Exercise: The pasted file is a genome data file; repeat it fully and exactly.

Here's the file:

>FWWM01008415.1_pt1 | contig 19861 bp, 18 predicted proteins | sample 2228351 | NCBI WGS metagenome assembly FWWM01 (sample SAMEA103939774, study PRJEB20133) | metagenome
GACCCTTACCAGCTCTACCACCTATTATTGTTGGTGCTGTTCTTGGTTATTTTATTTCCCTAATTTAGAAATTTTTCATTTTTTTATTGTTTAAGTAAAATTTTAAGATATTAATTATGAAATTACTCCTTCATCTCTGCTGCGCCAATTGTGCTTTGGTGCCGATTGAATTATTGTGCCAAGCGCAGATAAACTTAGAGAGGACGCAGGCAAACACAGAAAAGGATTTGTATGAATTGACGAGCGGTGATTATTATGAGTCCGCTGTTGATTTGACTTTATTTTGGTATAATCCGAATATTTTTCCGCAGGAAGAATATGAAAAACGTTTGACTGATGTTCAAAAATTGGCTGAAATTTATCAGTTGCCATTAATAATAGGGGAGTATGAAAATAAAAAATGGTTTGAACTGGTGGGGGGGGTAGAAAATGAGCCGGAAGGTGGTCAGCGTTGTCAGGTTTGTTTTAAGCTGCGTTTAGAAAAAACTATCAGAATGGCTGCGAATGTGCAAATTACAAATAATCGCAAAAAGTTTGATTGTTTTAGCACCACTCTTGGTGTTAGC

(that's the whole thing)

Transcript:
>FWWM01008415.1_pt1 | contig 19861 bp, 18 predicted proteins | sample 2228351 | NCBI WGS metagenome assembly FWWM01 (sample SAMEA103939774, study PRJEB20133) | metagenome
GACCCTTACCAGCTCTACCACCTATTATTGTTGGTGCTGTTCTTGGTTATTTTATTTCCCTAATTTAGAAATTTTTCATTTTTTTATTGTTTAAGTAAAATTTTAAGATATTAATTATGAAATTACTCCTTCATCTCTGCTGCGCCAATTGTGCTTTGGTGCCGATTGAATTATTGTGCCAAGCGCAGATAAACTTAGAGAGGACGCAGGCAAACACAGAAAAGGATTTGTATGAATTGACGAGCGGTGATTATTATGAGTCCGCTGTTGATTTGACTTTATTTTGGTATAATCCGAATATTTTTCCGCAGGAAGAATATGAAAAACGTTTGACTGATGTTCAAAAATTGGCTGAAATTTATCAGTTGCCATTAATAATAGGGGAGTATGAAAATAAAAAATGGTTTGAACTGGTGGGGGGGGTAGAAAATGAGCCGGAAGGTGGTCAGCGTTGTCAGGTTTGTTTTAAGCTGCGTTTAGAAAAAACTATCAGAATGGCTGCGAATGTGCAAATTACAAATAATCGCAAAAAGTTTGATTGTTTTAGCACCACTCTTGGTGTTAGC